What is an expatriate? The definition of an expatriate varies and while many living abroad choose to call themselves expatriates, others wonder what the difference between an expatriate and an immigrant actually is?
So who exactly is an expatriate? What does it mean to be an expatriate and why do we choose to identify as an expatriate?
My answer is short and simple:
If you make an overseas move to one country, where you are looking to settle down for the long term and build a life for yourself, you are an immigrant. Some of my South Asian relatives who migrated from the Indian Sub-Continent to the United States and Canada definitely refer to themselves as immigrants. They were not sent abroad by their work or a company they worked for; they chose to migrate to greener pastures out of their own initiatives and ambitions, and thus rightly call themselves immigrants.
Interestingly, my father-in-law who migrated from Italy to Germany in 1969 was called a “migrant worker”; in German he was called a “Gastarbeiter” which literally means “a guest worker” even though he ended up staying for good. He thus went from being a guest worker to an immigrant who has lived in Germany for over 40 years.
My husband and I call ourselves “expatriates” because it reflects the temporary or short-term nature of each expatriate assignment or each country stint. In some assignments, it accurately reflects the salaries and tax implications too, since we are “expatriated” with a home base and home leave calculated for us. There is also that nomadic aspect of the expat lifestyle which makes it different from being an immigrant or a guest worker. There is of course, the possibility that an expatriate stint becomes long term and turns you into an immigrant, but that is usually not the initial intention or premise. As an example, our most recent expat postings have been Denmark (4 years), Singapore (almost 3 years) and Dubai (2 years and counting).
So the definition of an expatriate in my books is quite clear. An expatriate is someone who leaves home, to go work in a different country, on a short-term or time-bound work contract. This person goes abroad usually through his/her job or company back home, who decide to expatriate him/her. After the agreed duration of the assignment, this expatriate will either return home or be expatriated potentially to another destination.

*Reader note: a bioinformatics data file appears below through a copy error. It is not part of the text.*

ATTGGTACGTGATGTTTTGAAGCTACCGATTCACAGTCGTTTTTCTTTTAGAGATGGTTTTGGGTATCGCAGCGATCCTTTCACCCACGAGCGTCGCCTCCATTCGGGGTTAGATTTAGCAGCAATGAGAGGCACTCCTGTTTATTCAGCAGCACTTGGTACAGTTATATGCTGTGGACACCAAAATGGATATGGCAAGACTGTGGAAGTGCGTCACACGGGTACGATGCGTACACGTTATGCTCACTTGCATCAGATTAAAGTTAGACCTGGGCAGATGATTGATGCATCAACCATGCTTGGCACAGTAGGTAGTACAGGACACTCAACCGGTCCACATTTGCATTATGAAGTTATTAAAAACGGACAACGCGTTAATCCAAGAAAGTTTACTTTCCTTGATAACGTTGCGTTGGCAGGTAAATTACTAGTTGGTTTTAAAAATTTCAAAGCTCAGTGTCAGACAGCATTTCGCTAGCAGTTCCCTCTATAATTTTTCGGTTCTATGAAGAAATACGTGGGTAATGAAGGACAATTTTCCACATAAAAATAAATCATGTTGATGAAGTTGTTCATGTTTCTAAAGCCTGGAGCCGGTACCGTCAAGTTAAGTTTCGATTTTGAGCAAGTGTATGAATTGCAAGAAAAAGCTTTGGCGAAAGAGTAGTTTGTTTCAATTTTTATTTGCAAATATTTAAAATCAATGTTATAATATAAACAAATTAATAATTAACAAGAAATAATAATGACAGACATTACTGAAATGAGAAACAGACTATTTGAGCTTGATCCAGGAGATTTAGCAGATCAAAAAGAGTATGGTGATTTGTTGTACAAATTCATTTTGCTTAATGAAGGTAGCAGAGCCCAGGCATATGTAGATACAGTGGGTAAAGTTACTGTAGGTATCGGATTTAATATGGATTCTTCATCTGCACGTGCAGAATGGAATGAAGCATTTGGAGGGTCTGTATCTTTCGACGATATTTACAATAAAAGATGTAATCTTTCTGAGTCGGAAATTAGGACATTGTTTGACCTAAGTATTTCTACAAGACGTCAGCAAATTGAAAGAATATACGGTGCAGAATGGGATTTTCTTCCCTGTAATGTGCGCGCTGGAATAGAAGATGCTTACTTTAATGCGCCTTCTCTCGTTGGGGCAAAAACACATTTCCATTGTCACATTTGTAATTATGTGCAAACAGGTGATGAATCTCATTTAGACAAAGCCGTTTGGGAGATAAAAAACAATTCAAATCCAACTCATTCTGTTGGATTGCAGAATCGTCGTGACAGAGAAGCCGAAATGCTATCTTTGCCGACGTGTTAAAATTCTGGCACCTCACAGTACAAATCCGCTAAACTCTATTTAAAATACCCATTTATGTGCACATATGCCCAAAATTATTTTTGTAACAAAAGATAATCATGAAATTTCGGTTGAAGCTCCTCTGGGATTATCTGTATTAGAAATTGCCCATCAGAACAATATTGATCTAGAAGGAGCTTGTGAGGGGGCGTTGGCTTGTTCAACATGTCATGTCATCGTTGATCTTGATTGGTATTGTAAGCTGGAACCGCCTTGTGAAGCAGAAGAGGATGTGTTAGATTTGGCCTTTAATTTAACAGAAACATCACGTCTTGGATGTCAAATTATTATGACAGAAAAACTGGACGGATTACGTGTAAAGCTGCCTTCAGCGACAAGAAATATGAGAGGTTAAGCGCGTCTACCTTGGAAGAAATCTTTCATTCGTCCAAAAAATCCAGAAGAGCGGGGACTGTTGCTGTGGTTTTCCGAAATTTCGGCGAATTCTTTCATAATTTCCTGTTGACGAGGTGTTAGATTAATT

So now let’s test out this definition:
Is a Filipino nanny working in Singapore for a few years to earn some money, an expat?
Is a Pakistani labourer working for a construction company in Dubai and sending money back home, an expat?
Is a German corporate executive working in Vietnam an expat?
Expatriation is not defined by or limited to race, color, ethnicity or nationality. Here in Dubai, I am lucky to have a Pakistani gardener who helps us tend to our garden and the plants within it. His main job is to keep our grass alive in over 45 degree summer temperatures in the desert, where grass rarely survives. We sometimes have chats as he prunes my bougainvillea; we are both living away from home, dreaming about it, talking about it and feeling homesick perpetually.
You see, we are both expatriates.
About the Author:
Mariam is an eternal expat who 15 years, 7 countries and 3 continents later, is embarrassingly a seasoned expert at getting lost in every new city she calls home, and butchering words in every new foreign language she picks up along the way. She is the founder of the blog And Then We Moved To and writes mostly about life as an expat, trying to raise her multilingual and multicultural children in her East-meets-West marriage and of course traveling the world.